- Title: Mr
- Position: PhD Student - Department of Marketing and Management
- Load: PhD Student Full Time
- Principal supervisor: Associate Professor Stephen Chen
- Associate supervisor: Doctor David Gray
- Date of submission: 01/04/2011
- Thesis title: Is Offshoring decision a Strategic Orientation for growth or a Strategic Response to declining Firm Performance?
The research aims to improve upon the existing empirical literature on service offshoring, by examining the relationship between different Offshoring Approaches and Degree of Offshoring and the impact of Degree of Offshoring on Firm’s Performance.
On-line and telephone survey targeting a sample of 1000 Australian small to medium-sized firms (mainly) as well as large firms were conducted.
The Unique feature of the survey was its focus on surveying the specific offshore implementations and not on firms’ general experience with offshoring. The survey also included both firms that do already offshore as well as firms that have considered offshoring but have not yet initiated the offshoring of any applications.
The data was analyzed using regression analysis.
The research findings indicate that for a firm in which offshoring activity is in consonance with its Strategic Orientation, the propensity to offshore will be higher than a firm using offshoring as a Strategic Response to performance down-turn. Moreover, the research findings indicate that using offshoring as a long-term strategic orientation as opposed to a short-term quick response exerts positive effects on firm’s performance.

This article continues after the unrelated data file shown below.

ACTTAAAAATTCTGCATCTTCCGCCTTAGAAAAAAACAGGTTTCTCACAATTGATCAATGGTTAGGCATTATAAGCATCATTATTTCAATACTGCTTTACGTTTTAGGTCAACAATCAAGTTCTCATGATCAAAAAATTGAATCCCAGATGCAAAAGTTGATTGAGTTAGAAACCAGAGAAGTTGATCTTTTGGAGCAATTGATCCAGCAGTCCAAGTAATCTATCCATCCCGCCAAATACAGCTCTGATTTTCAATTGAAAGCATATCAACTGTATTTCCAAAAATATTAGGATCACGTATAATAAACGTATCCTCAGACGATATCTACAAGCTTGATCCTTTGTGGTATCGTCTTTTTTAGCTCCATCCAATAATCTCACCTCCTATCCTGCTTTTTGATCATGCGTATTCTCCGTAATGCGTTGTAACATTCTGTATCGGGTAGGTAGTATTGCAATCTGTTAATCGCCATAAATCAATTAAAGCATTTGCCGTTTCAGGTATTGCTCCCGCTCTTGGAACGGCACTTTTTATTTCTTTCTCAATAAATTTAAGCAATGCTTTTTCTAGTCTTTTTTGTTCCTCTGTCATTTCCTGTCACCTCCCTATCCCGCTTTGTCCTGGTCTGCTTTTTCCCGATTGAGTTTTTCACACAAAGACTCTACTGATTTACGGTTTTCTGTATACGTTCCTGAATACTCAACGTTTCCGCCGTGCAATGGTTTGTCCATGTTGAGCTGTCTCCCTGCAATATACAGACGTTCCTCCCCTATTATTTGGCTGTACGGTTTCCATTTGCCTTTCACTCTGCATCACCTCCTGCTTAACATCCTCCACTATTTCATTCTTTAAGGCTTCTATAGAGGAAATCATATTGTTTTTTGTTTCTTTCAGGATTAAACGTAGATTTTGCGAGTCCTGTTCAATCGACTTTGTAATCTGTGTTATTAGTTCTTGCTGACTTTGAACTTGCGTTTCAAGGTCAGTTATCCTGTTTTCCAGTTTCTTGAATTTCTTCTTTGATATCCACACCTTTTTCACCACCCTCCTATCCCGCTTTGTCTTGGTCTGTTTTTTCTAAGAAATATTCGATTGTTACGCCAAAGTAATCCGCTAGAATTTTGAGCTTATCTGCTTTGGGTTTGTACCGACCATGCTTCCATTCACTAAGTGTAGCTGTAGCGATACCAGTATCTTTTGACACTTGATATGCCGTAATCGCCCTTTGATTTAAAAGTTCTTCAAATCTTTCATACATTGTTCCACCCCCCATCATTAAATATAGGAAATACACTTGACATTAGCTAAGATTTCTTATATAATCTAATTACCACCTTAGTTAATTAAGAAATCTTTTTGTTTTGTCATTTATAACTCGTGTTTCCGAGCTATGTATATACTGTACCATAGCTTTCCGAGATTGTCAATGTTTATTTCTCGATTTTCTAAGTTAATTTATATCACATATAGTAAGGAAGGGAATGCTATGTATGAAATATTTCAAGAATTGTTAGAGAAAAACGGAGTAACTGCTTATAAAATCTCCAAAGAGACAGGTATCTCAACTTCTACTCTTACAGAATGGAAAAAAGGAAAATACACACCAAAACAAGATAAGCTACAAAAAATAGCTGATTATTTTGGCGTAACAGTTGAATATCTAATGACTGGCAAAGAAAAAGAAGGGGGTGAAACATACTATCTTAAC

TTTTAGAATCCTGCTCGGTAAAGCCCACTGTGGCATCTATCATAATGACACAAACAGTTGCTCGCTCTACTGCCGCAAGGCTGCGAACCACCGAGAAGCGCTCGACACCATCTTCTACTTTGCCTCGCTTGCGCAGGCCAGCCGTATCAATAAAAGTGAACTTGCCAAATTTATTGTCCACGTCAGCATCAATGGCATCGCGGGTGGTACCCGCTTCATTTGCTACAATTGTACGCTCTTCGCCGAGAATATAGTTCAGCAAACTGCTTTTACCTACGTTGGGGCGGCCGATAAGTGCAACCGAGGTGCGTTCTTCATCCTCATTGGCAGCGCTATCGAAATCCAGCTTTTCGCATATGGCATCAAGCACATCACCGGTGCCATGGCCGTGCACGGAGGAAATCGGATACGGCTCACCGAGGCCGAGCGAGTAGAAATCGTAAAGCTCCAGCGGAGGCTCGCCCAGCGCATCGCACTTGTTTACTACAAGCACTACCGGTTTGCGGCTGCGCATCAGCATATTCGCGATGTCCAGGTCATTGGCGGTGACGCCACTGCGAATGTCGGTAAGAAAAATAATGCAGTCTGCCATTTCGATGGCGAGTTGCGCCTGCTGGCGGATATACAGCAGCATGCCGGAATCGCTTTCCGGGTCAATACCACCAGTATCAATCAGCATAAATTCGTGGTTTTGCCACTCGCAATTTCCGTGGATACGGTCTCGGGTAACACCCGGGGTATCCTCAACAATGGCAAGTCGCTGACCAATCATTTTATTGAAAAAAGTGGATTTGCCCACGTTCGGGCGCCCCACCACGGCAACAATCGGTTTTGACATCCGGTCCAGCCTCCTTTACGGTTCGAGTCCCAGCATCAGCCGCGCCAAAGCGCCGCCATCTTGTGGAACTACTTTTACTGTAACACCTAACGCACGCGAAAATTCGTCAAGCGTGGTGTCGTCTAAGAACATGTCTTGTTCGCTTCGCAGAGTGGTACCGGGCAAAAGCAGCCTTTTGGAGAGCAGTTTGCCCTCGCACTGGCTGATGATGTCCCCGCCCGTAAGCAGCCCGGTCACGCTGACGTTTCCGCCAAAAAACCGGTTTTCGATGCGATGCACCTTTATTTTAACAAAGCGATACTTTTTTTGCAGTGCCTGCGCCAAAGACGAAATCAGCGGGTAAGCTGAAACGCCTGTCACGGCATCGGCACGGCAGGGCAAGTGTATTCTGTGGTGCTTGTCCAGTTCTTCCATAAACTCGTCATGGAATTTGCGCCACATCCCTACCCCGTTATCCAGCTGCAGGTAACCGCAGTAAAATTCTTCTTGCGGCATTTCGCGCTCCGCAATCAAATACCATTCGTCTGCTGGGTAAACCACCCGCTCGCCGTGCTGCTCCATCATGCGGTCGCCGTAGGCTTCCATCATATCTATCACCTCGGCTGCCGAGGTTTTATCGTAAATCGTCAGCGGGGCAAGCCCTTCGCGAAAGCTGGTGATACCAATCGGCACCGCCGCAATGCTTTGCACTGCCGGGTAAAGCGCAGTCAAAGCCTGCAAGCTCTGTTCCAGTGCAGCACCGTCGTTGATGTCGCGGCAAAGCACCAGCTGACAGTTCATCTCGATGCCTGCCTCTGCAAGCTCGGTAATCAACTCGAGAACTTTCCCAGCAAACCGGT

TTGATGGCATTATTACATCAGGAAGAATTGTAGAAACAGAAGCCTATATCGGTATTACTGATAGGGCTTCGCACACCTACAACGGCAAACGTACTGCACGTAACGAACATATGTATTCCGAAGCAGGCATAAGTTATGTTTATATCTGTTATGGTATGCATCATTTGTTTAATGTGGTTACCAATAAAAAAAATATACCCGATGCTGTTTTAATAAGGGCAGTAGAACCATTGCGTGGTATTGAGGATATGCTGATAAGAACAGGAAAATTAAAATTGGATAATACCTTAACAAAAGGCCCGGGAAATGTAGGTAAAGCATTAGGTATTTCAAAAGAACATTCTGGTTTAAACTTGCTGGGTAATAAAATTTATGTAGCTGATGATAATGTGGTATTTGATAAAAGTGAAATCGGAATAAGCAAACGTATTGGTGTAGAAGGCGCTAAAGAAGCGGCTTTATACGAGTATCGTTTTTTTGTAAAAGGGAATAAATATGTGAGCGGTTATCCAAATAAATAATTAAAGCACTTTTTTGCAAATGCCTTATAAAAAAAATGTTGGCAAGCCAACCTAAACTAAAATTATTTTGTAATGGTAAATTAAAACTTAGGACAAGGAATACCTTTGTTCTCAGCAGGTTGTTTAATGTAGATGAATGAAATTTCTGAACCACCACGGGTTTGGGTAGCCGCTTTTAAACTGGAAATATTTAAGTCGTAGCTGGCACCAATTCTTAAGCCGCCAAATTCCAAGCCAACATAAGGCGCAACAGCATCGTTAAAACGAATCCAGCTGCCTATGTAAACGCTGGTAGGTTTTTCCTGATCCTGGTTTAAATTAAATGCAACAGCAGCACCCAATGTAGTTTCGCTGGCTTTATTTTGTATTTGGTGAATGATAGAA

Research implications/ limitations
The limitation of this research can be associated to standard limitations in testing small-medium sized firms using pure quantitative survey instrument and findings might be country-specific.
This research will have significant implications for both managers and government and non-government organizations engaged in service offshoring.
Most offshoring research studies that have examined various facets of offshoring, they have focused on its rationale, its effect on employees, its legal implications for employment, the managerial implications of offshoring and the relationship between offshoring and productivity. Surprisingly, little research has addressed the relationship between different approaches and degree of offshoring and the impact of degree of offshoring on firm’s performance.
This research fills this gap in our knowledge by examining two research questions:
- The relationship between firm’s Offshoring approach (Strategic or Quick-fix) and the Benefit it obtains from offshoring.
- Do performance gains differ depending on use of offshoring as a long-term Strategic Orientation aligned with overall business strategy as opposed to a short-term Quick-Fix Response to performance downturn?
Offshoring Approaches, Degree of Offshoring, Strategic Orientation, Strategic Response, Quick-fix, Firm’s Performance.
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